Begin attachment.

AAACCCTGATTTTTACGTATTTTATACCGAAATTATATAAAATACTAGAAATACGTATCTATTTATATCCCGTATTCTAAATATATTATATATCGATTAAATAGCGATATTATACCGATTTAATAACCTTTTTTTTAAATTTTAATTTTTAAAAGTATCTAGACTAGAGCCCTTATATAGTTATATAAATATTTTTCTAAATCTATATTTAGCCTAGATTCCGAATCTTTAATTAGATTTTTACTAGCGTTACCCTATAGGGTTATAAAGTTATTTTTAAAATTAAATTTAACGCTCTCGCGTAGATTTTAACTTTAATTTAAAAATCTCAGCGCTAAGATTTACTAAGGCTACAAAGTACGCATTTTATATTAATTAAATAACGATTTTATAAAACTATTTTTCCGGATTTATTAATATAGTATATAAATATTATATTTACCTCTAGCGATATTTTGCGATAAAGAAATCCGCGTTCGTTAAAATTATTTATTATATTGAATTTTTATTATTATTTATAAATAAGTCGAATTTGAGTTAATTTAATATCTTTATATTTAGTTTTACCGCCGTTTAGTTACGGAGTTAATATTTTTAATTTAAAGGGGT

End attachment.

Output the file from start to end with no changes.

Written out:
AAACCCTGATTTTTACGTATTTTATACCGAAATTATATAAAATACTAGAAATACGTATCTATTTATATCCCGTATTCTAAATATATTATATATCGATTAAATAGCGATATTATACCGATTTAATAACCTTTTTTTTAAATTTTAATTTTTAAAAGTATCTAGACTAGAGCCCTTATATAGTTATATAAATATTTTTCTAAATCTATATTTAGCCTAGATTCCGAATCTTTAATTAGATTTTTACTAGCGTTACCCTATAGGGTTATAAAGTTATTTTTAAAATTAAATTTAACGCTCTCGCGTAGATTTTAACTTTAATTTAAAAATCTCAGCGCTAAGATTTACTAAGGCTACAAAGTACGCATTTTATATTAATTAAATAACGATTTTATAAAACTATTTTTCCGGATTTATTAATATAGTATATAAATATTATATTTACCTCTAGCGATATTTTGCGATAAAGAAATCCGCGTTCGTTAAAATTATTTATTATATTGAATTTTTATTATTATTTATAAATAAGTCGAATTTGAGTTAATTTAATATCTTTATATTTAGTTTTACCGCCGTTTAGTTACGGAGTTAATATTTTTAATTTAAAGGGGT